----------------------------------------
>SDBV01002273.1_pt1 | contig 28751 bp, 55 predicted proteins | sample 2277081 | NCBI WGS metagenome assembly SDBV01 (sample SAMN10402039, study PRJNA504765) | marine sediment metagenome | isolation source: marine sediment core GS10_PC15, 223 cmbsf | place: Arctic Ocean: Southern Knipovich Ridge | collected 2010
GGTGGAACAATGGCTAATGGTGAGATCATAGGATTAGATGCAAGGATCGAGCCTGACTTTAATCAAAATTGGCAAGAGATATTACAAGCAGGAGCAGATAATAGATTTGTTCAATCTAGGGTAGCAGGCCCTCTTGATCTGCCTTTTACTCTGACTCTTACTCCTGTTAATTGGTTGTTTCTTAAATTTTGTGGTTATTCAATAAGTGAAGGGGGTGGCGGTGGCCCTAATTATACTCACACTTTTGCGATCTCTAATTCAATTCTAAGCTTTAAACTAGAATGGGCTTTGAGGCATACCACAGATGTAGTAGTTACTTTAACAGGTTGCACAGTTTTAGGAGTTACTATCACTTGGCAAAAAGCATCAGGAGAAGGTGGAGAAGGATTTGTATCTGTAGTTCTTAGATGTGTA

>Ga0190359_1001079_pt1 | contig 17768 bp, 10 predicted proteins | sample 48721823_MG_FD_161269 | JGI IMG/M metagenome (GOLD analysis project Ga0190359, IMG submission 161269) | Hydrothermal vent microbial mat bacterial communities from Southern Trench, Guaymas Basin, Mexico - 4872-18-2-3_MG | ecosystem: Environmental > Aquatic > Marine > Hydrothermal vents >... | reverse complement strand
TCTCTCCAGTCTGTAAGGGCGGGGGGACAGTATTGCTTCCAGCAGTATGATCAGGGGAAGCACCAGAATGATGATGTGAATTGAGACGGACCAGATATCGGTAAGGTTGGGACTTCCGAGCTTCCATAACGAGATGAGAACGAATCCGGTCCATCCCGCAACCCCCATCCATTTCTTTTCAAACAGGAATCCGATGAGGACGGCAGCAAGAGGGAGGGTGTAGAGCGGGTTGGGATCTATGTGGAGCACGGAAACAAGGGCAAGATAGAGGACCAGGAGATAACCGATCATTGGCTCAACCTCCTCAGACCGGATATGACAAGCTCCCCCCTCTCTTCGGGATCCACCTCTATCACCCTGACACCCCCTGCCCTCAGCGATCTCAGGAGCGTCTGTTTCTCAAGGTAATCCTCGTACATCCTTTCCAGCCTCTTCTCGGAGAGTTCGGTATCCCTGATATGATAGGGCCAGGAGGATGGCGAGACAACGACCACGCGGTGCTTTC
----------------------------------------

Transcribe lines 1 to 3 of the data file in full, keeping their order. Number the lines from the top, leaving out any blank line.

>SDBV01002273.1_pt1 | contig 28751 bp, 55 predicted proteins | sample 2277081 | NCBI WGS metagenome assembly SDBV01 (sample SAMN10402039, study PRJNA504765) | marine sediment metagenome | isolation source: marine sediment core GS10_PC15, 223 cmbsf | place: Arctic Ocean: Southern Knipovich Ridge | collected 2010
GGTGGAACAATGGCTAATGGTGAGATCATAGGATTAGATGCAAGGATCGAGCCTGACTTTAATCAAAATTGGCAAGAGATATTACAAGCAGGAGCAGATAATAGATTTGTTCAATCTAGGGTAGCAGGCCCTCTTGATCTGCCTTTTACTCTGACTCTTACTCCTGTTAATTGGTTGTTTCTTAAATTTTGTGGTTATTCAATAAGTGAAGGGGGTGGCGGTGGCCCTAATTATACTCACACTTTTGCGATCTCTAATTCAATTCTAAGCTTTAAACTAGAATGGGCTTTGAGGCATACCACAGATGTAGTAGTTACTTTAACAGGTTGCACAGTTTTAGGAGTTACTATCACTTGGCAAAAAGCATCAGGAGAAGGTGGAGAAGGATTTGTATCTGTAGTTCTTAGATGTGTA

>Ga0190359_1001079_pt1 | contig 17768 bp, 10 predicted proteins | sample 48721823_MG_FD_161269 | JGI IMG/M metagenome (GOLD analysis project Ga0190359, IMG submission 161269) | Hydrothermal vent microbial mat bacterial communities from Southern Trench, Guaymas Basin, Mexico - 4872-18-2-3_MG | ecosystem: Environmental > Aquatic > Marine > Hydrothermal vents >... | reverse complement strand